Spring practice marked by change in ACC Coastal
Plenty has changed around the Atlantic Coast Conference’s Coastal Division in the past few months.
Pittsburgh has a new coach who previously won a league championship as a defensive coordinator. North Carolina has a new defensive coordinator who previously won a national title as a head coach.
Miami is looking for a new Duke Johnson, while the Duke Blue Devils will have a new quarterback.
And yet plenty remains the same for reigning division champion Georgia Tech — including that triple-option offense — but the Yellow Jackets are making room for their newest trophy, which they earned by beating Mississippi State in the Orange Bowl.
“We’re excited the way we finished up the 2014 season and we wanted to try to carry some of that momentum into spring, and I felt like we did,” Georgia Tech coach Paul Johnson said. “We got a lot accomplished and started to lay the foundation for the 2015 season.”
The rest of his colleagues in the Coastal were doing the same thing even as they got adjusted to the changes on their campuses.
The division’s only new head coach is Pat Narduzzi, who came to Pitt after coordinating Mark Dantonio’s defenses at Cincinnati and Michigan State and helping the Spartans claim the 2013 Big Ten title.
“Day by day, we’ve built to put this program back where we expect it to be here in Pittsburgh and the ACC,” Narduzzi said.
The biggest new name in the division is Gene Chizik — who led Cam Newton and Auburn to the national championship in 2010 and took over as North Carolina’s defensive coordinator with the charge to overhaul one of the nation’s worst units a year ago. The Tar Heels gave up the most points (507) and yards (6,472) in school history.
So in came Chizik and three defensive assistants to install the 4-3.
“He’s installing his style of coaching, his style of way, the way he wants those guys to play,” coach Larry Fedora said. “I’m just excited about seeing the end result once the season gets here.”
Here’s a quick look at the top priorities each Coastal school had this spring:
DUKE: Thomas Sirk tops the list of candidates to replace Anthony Boone, who graduated as the winningest QB in school history. Sirk spelled Boone in short-yardage situations last year. Coach David Cutcliffe says redshirt sophomore Parker Boehme will enter preseason camp as his backup with redshirt freshman Nico Pierre also in the mix.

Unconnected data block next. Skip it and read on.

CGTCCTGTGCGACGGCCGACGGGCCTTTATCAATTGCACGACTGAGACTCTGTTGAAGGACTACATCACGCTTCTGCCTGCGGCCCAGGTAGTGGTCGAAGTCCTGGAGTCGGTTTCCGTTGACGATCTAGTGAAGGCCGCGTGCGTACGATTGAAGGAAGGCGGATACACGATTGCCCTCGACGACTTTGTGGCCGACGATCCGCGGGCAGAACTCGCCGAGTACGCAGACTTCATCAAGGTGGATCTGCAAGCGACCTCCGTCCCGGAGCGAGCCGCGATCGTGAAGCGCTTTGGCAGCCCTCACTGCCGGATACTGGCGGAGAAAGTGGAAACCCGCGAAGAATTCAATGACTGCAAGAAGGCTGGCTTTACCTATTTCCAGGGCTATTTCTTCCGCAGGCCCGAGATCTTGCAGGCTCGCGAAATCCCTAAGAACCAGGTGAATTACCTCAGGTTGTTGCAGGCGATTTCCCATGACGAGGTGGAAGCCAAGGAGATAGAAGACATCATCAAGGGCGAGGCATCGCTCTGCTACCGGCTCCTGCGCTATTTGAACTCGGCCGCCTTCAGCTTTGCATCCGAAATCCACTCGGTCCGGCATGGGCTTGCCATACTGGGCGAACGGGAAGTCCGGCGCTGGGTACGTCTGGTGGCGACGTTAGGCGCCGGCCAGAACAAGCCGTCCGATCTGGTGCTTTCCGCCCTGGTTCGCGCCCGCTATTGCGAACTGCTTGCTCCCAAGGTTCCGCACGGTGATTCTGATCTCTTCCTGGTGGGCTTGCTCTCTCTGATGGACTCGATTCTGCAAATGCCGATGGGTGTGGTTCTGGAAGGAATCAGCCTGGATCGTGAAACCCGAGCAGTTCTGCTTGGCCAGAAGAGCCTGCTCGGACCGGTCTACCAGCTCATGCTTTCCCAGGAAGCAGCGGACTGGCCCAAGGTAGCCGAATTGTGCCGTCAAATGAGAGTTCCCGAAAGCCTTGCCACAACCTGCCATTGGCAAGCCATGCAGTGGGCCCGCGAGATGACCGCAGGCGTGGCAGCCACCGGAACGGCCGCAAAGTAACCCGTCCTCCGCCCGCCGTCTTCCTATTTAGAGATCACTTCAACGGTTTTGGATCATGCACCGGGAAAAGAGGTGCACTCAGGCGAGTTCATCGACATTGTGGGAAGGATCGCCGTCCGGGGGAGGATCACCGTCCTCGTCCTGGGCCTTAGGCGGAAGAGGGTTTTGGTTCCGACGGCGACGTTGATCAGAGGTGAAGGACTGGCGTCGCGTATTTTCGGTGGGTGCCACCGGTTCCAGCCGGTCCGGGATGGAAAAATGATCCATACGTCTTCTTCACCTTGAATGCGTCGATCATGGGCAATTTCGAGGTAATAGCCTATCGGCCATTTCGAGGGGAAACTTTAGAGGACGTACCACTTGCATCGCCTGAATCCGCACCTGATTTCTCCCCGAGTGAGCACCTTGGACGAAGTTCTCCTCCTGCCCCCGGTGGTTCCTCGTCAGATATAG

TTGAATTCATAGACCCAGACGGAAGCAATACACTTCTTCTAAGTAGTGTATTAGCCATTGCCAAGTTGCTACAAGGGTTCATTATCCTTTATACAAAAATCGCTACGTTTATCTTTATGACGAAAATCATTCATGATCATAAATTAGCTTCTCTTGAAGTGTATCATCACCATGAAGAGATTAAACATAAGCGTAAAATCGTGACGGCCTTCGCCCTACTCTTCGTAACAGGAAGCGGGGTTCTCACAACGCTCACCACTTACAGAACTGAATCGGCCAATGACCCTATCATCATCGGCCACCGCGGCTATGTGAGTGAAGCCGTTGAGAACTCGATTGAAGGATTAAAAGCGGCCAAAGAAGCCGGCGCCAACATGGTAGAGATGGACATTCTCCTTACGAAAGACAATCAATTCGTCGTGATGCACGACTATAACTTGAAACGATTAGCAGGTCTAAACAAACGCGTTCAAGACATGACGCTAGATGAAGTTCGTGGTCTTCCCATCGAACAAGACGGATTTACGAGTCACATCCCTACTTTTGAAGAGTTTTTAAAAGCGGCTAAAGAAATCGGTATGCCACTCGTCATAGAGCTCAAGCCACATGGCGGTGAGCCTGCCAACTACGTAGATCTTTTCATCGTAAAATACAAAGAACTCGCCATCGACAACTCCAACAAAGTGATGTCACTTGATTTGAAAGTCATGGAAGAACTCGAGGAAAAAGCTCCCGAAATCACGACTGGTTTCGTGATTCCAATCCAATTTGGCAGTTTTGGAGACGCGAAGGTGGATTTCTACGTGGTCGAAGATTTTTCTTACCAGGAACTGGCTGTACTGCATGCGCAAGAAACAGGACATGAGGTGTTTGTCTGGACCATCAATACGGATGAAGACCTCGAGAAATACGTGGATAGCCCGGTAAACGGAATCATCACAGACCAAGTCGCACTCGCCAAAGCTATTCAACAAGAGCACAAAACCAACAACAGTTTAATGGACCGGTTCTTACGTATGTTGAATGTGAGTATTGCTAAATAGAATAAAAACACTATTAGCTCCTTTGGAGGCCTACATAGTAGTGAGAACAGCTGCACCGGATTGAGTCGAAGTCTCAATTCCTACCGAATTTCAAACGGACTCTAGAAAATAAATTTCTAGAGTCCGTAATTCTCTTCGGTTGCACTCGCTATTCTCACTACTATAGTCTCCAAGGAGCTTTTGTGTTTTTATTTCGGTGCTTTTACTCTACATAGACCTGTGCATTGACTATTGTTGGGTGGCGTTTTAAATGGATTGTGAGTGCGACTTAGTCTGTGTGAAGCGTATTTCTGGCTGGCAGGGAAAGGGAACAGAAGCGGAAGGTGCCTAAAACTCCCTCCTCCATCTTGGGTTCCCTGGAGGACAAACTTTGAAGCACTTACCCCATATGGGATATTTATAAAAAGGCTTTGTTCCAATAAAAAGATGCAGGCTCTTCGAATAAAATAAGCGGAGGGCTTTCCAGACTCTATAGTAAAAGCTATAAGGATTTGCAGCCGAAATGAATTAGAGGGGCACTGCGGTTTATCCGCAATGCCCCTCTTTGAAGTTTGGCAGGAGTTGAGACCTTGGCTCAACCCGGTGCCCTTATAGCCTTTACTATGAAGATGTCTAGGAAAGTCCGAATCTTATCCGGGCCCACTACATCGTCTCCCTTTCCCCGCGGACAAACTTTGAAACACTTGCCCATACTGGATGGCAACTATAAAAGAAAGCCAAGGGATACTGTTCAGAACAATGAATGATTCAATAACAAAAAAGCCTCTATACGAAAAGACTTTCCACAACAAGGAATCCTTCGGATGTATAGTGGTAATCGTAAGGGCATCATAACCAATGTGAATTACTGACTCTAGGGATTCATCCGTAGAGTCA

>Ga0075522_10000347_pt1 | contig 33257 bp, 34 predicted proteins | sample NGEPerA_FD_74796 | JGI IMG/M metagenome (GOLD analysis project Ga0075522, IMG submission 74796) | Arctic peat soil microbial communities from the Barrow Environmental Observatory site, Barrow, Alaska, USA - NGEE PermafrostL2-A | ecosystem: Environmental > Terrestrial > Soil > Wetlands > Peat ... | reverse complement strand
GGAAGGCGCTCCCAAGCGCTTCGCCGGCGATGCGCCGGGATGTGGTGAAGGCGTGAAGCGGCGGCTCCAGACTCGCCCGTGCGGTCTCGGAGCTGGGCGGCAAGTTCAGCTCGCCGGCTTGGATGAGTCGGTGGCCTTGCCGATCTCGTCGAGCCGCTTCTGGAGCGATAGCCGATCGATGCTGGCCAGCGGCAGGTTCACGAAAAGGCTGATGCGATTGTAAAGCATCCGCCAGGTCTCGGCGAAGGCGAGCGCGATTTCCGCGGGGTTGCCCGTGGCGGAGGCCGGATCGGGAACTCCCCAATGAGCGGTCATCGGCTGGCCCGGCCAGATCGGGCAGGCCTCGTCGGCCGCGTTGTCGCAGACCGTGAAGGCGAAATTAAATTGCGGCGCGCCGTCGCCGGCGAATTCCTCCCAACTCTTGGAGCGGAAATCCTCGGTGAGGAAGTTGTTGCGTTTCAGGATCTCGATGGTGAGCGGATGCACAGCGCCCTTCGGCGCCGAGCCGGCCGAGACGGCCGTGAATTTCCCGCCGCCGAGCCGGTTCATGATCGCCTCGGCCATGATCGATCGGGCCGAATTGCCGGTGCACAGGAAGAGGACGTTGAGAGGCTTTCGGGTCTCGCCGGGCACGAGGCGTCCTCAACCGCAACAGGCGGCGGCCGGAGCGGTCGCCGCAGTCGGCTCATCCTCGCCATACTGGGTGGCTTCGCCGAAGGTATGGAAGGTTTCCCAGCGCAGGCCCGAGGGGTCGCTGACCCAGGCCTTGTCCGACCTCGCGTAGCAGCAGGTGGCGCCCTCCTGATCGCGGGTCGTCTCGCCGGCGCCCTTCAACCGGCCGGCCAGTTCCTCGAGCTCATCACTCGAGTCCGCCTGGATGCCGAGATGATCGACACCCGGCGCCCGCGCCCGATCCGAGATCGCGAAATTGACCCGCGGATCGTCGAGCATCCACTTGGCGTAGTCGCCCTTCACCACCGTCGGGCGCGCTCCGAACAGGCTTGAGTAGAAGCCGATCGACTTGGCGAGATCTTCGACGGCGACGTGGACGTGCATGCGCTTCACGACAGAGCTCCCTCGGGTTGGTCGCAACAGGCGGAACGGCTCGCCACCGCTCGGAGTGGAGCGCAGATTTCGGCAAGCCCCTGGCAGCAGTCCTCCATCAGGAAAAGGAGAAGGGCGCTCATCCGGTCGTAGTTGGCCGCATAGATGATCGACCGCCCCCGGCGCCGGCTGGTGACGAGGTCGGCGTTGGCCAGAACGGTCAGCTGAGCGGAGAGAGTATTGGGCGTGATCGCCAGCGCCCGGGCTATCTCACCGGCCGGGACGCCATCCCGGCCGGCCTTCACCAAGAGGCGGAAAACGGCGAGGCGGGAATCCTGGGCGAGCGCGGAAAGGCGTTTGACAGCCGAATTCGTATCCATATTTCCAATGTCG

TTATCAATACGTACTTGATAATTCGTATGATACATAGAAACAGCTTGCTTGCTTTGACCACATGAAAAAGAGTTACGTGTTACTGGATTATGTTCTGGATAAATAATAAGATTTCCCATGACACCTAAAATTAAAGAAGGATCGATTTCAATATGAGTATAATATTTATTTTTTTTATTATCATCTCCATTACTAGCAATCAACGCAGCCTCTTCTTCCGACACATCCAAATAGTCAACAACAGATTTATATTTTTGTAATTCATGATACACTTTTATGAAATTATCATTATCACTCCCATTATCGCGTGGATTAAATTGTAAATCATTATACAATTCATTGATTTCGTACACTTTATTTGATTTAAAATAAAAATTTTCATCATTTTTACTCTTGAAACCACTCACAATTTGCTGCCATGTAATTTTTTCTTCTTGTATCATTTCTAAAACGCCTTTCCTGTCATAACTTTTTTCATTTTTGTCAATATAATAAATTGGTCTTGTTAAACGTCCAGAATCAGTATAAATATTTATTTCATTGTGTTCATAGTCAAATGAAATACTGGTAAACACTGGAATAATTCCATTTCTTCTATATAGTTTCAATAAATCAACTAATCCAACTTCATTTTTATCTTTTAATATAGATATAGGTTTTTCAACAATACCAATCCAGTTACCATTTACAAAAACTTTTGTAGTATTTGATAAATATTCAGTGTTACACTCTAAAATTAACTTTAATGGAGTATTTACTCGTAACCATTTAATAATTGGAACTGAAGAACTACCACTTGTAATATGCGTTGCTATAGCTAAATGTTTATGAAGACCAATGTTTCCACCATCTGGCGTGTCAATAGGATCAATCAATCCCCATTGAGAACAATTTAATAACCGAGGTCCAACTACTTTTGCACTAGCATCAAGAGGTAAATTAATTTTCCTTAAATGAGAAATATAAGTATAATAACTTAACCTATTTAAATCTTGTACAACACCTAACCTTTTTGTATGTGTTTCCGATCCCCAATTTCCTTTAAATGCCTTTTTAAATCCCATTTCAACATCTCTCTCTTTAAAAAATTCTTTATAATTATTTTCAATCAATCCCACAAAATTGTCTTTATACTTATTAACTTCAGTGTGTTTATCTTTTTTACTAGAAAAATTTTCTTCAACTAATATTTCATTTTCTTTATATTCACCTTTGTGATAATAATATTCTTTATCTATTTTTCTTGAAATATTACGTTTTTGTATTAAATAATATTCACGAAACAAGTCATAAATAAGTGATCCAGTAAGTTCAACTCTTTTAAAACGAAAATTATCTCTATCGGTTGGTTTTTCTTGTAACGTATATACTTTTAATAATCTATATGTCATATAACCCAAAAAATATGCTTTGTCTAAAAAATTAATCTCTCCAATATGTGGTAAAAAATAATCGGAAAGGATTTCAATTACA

GEORGIA TECH: Fullback Patrick Skov, a graduate transfer from Stanford, adds another weapon to Johnson’s option offense, which had two key rushers injured this spring. “He gives us a little older, more mature guy at that position,” Johnson said.
NORTH CAROLINA: Fedora also brought in linebackers coach John Papuchis, defensive backs coach Charlton Warren and defensive line coach Tray Scott to rebuild a defense that gave up 39 points and nearly 500 total yards per game. He says the secondary has made the most improvement because “they’ve adapted well to the new scheme and the new techniques.”
MIAMI: The Hurricanes must find a rusher to replace Duke Johnson, who set or tied at least 11 school records before entering the NFL Draft early. Coach Al Golden calls it “a great challenge for our guys” and says Gus Edwards and Joe Yearby top a list of five players who could win the job this fall.
PITTSBURGH: Narduzzi says he wants the Panthers to adopt the same practice habits that his Michigan State teams had — especially on defense. “You win championships with defense,” Narduzzi said. That “would be the No. 1 thing.”
VIRGINIA: Coach Mike London is rebuilding a defense that lost three starting linebackers. Veteran assistant John Tenuta is working with a group that includes Micah Kiser, Zach Bradshaw and Mark Hall and getting them “to step up and step into important roles.”
VIRGINIA TECH: The challenge for coach Frank Beamer is to coax some improvement out of an offense that ranked 12th in the ACC both in total yardage and points. He says having experienced QBs Michael Brewer and Brenden Motley back and “some real toughness” on the offensive line will help. “For the most part,” he says, “we’ve been good and have been scoring points.”
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